In a filing earlier this month with the Securities and Exchange Commission, three exchanges heeded the industry’s call to harmonize their rules, particularly as they relate to how securities trade within existing limit-up/limit-down (LULD) bands and how orderly price discovery occurs following a LULD trading pause.

Even though these structural details of the equity market often cause a typical investor’s eyes to glaze over, this is a move that should come as music to the ears of investors who were subjected to August 2015’s cacophony of market volatility.

If you were invested in the market then, you may remember that’s when global market gyrations (namely, plunging Chinese equity markets) resulted in a volatile U.S. market open on Monday, August 24, 2015. Many U.S. stocks and ETFs hit LULD bands and incurred trading halts in the first 60 minutes of the opening bell. Bid-ask spreads for ETFs also widened—in some cases significantly—because of the increased volatility and halts of some underlying securities.

The inconsistent application of how and when securities reopened following such halts greatly contributed to the price dislocations individual stocks and ETFs experienced that day.

While the details of the proposed changes need to be evaluated by market participants, Bats Global Markets, Nasdaq, and NYSE Arca are to be commended for their efforts to harmonize their rules, particularly as they apply to LULD. We believe the changes are a positive step towards a more efficient market and would expect them to go into effect shortly after SEC approval. Sweet music, indeed. But, to borrow a term from classical music, we don’t believe this is the coda—the conclusion—to this particular movement.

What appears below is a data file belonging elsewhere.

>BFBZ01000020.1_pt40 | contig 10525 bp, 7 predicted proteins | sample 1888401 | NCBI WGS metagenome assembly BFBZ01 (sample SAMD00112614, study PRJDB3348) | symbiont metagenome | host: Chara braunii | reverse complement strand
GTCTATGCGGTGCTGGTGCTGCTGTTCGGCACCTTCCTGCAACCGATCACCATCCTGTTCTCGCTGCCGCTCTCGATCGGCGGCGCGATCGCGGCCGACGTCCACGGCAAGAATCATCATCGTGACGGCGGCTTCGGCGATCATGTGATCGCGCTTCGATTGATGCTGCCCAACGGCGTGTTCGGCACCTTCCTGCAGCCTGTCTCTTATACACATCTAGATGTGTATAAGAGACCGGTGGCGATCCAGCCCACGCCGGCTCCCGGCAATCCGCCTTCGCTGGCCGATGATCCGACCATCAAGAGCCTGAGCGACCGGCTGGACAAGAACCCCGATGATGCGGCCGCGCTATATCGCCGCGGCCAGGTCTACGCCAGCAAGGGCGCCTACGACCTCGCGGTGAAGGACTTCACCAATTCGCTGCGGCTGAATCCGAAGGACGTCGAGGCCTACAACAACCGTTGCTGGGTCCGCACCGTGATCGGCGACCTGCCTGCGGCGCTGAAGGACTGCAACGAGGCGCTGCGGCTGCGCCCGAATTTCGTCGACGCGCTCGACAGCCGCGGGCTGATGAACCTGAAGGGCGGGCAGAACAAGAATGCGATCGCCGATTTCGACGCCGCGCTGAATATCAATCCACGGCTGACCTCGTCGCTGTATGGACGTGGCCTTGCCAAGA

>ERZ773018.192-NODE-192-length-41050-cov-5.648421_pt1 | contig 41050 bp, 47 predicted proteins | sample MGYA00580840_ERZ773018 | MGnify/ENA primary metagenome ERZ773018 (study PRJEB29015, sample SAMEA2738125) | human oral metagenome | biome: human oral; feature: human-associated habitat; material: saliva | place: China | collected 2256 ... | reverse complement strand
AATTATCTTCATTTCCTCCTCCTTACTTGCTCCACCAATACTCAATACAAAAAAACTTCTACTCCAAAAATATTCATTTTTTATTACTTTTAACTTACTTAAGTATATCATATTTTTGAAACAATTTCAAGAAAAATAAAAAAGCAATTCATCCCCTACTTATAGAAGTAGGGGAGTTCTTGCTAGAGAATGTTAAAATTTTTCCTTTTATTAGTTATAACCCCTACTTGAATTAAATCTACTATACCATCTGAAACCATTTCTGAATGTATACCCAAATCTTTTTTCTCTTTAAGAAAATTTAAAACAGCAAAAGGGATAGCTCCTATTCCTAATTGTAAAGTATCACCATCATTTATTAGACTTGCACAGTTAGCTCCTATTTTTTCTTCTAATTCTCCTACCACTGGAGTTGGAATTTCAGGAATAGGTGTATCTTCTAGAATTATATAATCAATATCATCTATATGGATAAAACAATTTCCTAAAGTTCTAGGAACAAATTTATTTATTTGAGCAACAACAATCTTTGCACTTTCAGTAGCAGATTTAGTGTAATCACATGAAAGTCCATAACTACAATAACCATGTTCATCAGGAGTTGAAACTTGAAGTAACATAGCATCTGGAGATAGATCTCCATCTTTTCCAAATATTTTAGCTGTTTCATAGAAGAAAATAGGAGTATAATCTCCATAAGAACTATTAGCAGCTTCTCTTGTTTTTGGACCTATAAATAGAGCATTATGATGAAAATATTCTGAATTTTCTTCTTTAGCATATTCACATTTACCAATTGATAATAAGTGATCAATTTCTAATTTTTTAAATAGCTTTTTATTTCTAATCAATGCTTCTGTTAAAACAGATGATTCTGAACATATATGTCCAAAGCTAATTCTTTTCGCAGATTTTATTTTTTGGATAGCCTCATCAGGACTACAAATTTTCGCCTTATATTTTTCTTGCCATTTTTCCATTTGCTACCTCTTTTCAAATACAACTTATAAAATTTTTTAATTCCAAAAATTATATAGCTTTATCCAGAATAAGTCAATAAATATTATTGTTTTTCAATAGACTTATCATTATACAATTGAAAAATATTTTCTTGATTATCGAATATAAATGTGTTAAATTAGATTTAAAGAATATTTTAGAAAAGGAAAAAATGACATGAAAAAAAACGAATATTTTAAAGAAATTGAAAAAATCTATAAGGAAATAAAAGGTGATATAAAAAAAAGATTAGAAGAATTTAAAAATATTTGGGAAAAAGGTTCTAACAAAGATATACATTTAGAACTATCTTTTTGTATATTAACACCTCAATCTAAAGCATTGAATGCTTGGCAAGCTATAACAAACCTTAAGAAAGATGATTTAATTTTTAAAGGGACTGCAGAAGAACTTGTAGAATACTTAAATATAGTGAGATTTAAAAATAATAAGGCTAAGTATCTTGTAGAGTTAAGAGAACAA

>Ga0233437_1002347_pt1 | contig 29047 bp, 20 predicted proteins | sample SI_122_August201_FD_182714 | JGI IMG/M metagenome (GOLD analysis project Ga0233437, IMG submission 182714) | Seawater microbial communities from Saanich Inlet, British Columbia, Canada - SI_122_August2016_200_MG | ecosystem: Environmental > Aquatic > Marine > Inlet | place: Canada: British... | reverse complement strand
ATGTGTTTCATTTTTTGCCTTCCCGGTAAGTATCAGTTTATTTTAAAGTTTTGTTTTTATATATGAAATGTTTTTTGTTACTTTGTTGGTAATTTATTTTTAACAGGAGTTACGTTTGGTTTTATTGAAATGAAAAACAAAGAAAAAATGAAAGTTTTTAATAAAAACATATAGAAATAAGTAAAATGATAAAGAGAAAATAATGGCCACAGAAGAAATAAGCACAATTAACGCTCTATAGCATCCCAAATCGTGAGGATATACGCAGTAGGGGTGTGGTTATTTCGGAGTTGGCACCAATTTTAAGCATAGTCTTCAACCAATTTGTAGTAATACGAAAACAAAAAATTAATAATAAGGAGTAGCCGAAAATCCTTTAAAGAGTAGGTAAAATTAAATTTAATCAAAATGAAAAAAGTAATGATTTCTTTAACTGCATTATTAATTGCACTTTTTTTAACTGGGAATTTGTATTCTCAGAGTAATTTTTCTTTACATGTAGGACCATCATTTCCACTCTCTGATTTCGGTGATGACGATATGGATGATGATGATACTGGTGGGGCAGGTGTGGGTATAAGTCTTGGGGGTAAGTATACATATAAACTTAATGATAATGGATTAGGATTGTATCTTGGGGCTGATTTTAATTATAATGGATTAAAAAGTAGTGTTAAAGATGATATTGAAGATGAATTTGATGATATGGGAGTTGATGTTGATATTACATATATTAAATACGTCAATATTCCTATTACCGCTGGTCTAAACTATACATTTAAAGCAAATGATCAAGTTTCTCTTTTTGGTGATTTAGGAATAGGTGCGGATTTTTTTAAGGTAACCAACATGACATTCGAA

We believe market structure rules should continue to evolve to meet the needs of the market, and we look forward to working with the exchanges and regulators for the benefit of investors. In the meantime, ETF investors can help themselves during times of volatility by implementing best practices when trading ETFs.

For example, we recommend investors consider using limit orders as a way to safeguard against poor execution in times of market volatility. While market orders ensure a trade will be executed and in normal markets are not likely to result in poor executions, limit orders offer other advantages for investors, providing price control and protection, as well as some trading flexibility.

Exchanges and regulators can improve the composition, but investors may not benefit fully unless they know how best to play their instruments.

Notes:

  • All investments are subject to risk, including possible loss of principal.
  • Vanguard ETF Shares are not redeemable with the issuing Fund other than in very large aggregations worth millions of dollars. Instead, investors must buy and sell Vanguard ETF Shares in the secondary market and hold those shares in a brokerage account. In doing so, the investor may incur brokerage commissions and may pay more than net asset value when buying and receive less than net asset value when selling.